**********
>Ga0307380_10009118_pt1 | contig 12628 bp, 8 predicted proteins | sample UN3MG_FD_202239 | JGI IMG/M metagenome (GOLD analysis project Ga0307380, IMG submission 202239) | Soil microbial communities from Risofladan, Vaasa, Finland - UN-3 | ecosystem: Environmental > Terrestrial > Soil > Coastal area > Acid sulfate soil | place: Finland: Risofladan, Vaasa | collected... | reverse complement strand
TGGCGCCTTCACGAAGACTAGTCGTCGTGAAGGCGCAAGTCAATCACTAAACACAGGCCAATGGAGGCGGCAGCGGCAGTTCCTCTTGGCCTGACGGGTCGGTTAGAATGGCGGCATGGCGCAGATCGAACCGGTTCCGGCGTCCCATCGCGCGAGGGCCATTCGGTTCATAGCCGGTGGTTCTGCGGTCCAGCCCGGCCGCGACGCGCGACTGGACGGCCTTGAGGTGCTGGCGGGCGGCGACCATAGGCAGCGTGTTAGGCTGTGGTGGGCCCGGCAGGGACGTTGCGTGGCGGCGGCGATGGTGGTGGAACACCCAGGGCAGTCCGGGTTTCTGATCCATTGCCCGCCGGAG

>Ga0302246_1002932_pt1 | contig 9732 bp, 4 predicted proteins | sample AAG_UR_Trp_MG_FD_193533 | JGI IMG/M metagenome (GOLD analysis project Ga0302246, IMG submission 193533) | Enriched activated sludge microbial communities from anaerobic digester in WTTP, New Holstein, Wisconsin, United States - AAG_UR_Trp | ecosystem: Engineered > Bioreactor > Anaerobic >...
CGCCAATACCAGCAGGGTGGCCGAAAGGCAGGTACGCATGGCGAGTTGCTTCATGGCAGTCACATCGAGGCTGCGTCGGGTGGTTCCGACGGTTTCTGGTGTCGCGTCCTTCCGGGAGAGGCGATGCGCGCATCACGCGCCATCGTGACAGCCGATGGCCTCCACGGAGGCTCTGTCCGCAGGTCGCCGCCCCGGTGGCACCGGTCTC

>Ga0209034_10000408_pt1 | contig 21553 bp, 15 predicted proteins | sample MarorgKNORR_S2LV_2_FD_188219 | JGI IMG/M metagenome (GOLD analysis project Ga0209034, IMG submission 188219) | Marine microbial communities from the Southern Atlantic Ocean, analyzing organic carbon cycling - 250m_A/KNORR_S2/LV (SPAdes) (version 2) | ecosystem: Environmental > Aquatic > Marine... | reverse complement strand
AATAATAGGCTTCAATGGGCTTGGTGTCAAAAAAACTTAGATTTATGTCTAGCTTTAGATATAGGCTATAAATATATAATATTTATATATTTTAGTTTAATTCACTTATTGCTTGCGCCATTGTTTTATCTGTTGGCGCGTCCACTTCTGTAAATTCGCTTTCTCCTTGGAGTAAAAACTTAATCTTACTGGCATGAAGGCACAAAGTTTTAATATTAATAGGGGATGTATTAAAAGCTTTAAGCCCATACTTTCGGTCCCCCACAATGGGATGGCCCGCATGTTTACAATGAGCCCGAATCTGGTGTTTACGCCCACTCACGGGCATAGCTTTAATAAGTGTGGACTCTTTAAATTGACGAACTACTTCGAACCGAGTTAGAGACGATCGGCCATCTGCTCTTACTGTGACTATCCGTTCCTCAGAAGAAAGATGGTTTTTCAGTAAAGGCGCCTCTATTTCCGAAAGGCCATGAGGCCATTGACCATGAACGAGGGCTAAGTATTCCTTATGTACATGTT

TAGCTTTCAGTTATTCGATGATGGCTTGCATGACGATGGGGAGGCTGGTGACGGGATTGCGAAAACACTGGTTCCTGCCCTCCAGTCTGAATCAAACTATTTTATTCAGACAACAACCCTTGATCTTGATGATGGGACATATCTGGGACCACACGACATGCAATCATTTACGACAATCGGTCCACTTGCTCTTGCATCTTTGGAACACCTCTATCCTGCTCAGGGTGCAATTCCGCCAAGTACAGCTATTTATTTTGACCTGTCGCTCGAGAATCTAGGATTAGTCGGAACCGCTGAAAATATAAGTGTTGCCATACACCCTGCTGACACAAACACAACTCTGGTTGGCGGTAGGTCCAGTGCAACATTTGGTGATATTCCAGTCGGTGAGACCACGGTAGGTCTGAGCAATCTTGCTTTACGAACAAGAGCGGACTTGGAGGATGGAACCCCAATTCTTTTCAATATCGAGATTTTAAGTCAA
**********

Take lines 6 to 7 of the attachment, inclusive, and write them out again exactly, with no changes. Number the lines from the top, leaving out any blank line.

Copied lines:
AATAATAGGCTTCAATGGGCTTGGTGTCAAAAAAACTTAGATTTATGTCTAGCTTTAGATATAGGCTATAAATATATAATATTTATATATTTTAGTTTAATTCACTTATTGCTTGCGCCATTGTTTTATCTGTTGGCGCGTCCACTTCTGTAAATTCGCTTTCTCCTTGGAGTAAAAACTTAATCTTACTGGCATGAAGGCACAAAGTTTTAATATTAATAGGGGATGTATTAAAAGCTTTAAGCCCATACTTTCGGTCCCCCACAATGGGATGGCCCGCATGTTTACAATGAGCCCGAATCTGGTGTTTACGCCCACTCACGGGCATAGCTTTAATAAGTGTGGACTCTTTAAATTGACGAACTACTTCGAACCGAGTTAGAGACGATCGGCCATCTGCTCTTACTGTGACTATCCGTTCCTCAGAAGAAAGATGGTTTTTCAGTAAAGGCGCCTCTATTTCCGAAAGGCCATGAGGCCATTGACCATGAACGAGGGCTAAGTATTCCTTATGTACATGTT

TAGCTTTCAGTTATTCGATGATGGCTTGCATGACGATGGGGAGGCTGGTGACGGGATTGCGAAAACACTGGTTCCTGCCCTCCAGTCTGAATCAAACTATTTTATTCAGACAACAACCCTTGATCTTGATGATGGGACATATCTGGGACCACACGACATGCAATCATTTACGACAATCGGTCCACTTGCTCTTGCATCTTTGGAACACCTCTATCCTGCTCAGGGTGCAATTCCGCCAAGTACAGCTATTTATTTTGACCTGTCGCTCGAGAATCTAGGATTAGTCGGAACCGCTGAAAATATAAGTGTTGCCATACACCCTGCTGACACAAACACAACTCTGGTTGGCGGTAGGTCCAGTGCAACATTTGGTGATATTCCAGTCGGTGAGACCACGGTAGGTCTGAGCAATCTTGCTTTACGAACAAGAGCGGACTTGGAGGATGGAACCCCAATTCTTTTCAATATCGAGATTTTAAGTCAA